THE Portland Press Herald has a new op-ed this morning, looking at the weak labor market facing teenagers, citing a few causes of this as well as some solutions:
The 2013 unemployment rate for Mainers age 16 to 19 was 21.1 percent, up sharply from the pre-recession rate of 14.1 percent.
That’s compared to an overall unemployment rate of 6.8 percent, and lower rates for age groups 35 to 44 (5.7 percent), 45 to 54 (5.3 percent) and 55 to 64 (3.8 percent).
Why? Not as many companies are hiring, and when they are, they are not hiring young people with little experience.
Also, older residents are staying in the workforce longer, taking up some of those jobs that typically would have been available for younger job-seekers.
“Jobs that were part time and minimum-wage were relegated to students,” Tom McNeil, a counselor at Winslow High School, told the Portland Press Herald. “Now you have older folks who are taking those jobs.”
The impact of older workers on younger workers is overstated in the above. 60 year-olds and 16 year-olds are not in direct competition for jobs. A 2013 Slate article sums up nicely the problem with this generational-competition theory:
The astonishing thing is that most experts agree that there is no jobs war between old and young. Studies sponsored by the Pew Research Fund, the MacArthur Foundation, Brookings Institution, Conference Board, and others almost all concur “there is no crowding out between young and old,” says Boston College Center for Retirement economist and study author Alicia Munnell.
. . .
So how do you explain those companies and fields, like academics, where it seems the exact opposite is true? The problem comes in a downturn or jobless recovery, in specific fields with a limited number of openings. For accountants, educators, police officers, doctors, or lawyers, delayed retirements may certainly contribute to the “lousy job market,” to quote the ABA Journal. Healthy long life has its price.
The workforce is aging. For American lawyers, the average age jumped from 39 in 1980 to 49 in 2005. For elementary and high school teachers in the United States, the median age rose from 41 in 1987 to 55 in 2005. In universities across the world, most every professional journal has noted that part of the reason for the crimped job market is due to delayed retirements.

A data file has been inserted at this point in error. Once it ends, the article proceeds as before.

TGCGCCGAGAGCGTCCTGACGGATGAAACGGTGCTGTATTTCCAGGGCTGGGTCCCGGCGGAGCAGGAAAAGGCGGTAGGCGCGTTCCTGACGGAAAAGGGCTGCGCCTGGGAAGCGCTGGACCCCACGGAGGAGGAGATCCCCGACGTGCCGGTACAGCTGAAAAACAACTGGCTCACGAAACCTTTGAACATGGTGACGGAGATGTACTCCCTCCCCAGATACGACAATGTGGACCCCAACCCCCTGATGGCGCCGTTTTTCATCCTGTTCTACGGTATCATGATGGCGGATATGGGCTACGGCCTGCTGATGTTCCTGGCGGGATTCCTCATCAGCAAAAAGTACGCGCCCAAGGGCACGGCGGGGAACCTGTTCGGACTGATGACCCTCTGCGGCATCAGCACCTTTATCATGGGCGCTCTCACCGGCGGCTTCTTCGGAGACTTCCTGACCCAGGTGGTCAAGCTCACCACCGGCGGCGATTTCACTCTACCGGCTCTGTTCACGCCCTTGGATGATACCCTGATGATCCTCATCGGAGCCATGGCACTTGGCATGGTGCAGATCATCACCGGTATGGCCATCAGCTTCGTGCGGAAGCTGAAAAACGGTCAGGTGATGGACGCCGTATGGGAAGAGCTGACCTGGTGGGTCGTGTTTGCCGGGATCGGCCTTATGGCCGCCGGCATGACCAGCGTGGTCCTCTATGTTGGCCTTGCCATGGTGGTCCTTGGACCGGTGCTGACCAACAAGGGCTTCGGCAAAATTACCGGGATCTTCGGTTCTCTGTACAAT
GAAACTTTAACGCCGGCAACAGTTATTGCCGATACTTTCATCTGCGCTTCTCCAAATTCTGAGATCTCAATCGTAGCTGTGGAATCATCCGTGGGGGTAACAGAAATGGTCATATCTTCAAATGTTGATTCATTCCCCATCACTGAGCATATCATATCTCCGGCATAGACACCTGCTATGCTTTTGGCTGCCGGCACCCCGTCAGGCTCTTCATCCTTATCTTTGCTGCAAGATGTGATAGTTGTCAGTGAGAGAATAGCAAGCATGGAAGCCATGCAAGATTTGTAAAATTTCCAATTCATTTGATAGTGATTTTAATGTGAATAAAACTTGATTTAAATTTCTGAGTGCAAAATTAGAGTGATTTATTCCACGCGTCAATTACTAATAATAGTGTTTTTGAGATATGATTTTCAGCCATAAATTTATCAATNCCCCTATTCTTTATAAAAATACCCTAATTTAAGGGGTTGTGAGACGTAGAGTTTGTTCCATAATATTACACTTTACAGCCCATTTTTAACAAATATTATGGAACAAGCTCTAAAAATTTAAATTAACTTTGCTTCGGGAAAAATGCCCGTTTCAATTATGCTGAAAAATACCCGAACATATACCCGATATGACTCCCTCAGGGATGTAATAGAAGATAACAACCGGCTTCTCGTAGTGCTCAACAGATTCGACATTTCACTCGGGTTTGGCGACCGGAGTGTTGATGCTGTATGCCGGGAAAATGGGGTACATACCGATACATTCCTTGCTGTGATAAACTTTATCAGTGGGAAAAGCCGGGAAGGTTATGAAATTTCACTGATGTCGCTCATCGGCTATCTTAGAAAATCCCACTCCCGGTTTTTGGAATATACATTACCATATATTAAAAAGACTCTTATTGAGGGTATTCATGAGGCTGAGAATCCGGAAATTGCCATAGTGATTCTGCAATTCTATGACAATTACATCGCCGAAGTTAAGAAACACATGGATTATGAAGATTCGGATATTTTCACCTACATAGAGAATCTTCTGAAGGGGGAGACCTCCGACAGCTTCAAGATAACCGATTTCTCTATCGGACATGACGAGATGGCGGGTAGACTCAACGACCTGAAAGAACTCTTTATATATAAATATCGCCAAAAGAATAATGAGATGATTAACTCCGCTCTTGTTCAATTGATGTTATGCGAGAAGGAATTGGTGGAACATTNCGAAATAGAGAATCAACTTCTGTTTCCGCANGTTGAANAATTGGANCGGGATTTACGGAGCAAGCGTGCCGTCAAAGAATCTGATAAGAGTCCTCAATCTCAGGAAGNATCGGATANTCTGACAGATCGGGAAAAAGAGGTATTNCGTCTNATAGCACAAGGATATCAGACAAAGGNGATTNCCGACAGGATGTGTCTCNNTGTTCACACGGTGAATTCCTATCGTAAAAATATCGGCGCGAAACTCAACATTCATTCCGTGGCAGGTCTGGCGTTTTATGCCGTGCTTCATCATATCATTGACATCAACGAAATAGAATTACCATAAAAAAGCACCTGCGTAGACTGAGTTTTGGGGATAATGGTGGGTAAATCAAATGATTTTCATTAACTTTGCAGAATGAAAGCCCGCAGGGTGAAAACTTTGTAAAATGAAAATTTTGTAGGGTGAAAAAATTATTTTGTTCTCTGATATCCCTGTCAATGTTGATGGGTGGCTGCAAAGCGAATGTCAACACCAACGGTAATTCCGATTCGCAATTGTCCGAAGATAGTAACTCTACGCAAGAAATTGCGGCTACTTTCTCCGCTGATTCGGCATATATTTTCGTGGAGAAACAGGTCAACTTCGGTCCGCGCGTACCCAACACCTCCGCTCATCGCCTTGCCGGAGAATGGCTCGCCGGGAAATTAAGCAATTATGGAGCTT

But even in specific fields the delayed retirement trend is neither uniform nor permanent. In New York state, doctors’ retirement rates are actually accelerating, according to the Healthcare Association of New York State. In many aging countries, like Japan, Russia, Italy, and Germany, the problem is a lack of younger workers. And for countries like France and Belgium that bought into the lump of labor theory, lowered retirement ages have not helped younger workers.
So, yes, there is some crowding out, but more likely what is happening is more nuanced. Nationally, there has been a hollowing out of middle-skilled jobs, with job creation concentrated more in high-skill and low-skill jobs–also known as job or labor market-polarization, though the causes of which are up for dispute. Those low-skilled jobs have been typically taken by lower-educated and younger workers. However, those working in middle-skilled occupations who are laid off are faced with a choice; increase their skills to compete for those high-skilled jobs, or accept a low-skilled job. In other words, middle-skilled workers are opting to be under-employed (where their skills exceed the requirements of the job they have). In turn, this pushes low-skilled workers, such as teenagers, down or out of the labor market.
Describing the problem as being one where 60 year-olds and 16 year-olds compete for one another glosses over the more serious problems in the state’s labor market. It is not a simple matter of those nearing or at retirement age trying to supplement their income, nor is it a matter of teenagers lacking the requisite for the job. Rather, it’s the decline in opportunities for the state’s middle-skilled and prime age workers that is pushing everyone else down the job-skills ladder, and some, such as teenagers, off the ladder. And this makes the solution offered in the op-ed a little confusing:
That’s an easy group to cast aside. But real solutions – more internships and apprenticeships, improved career counseling, early exposure to higher education – are far more valuable.
Increasing “job-readiness”, education, or skills of the entire labor force assumes that there is demand for those specific skills and that jobs sit idle and vacant. However, if this were true, then we should see pockets of wage spikes in those industries with high demand for certain workers. We’re not seeing those. Wage and hour data suggests there is sufficient labor supply but insufficient labor demand. More importantly, there is a lack of labor demand for middle skill jobs.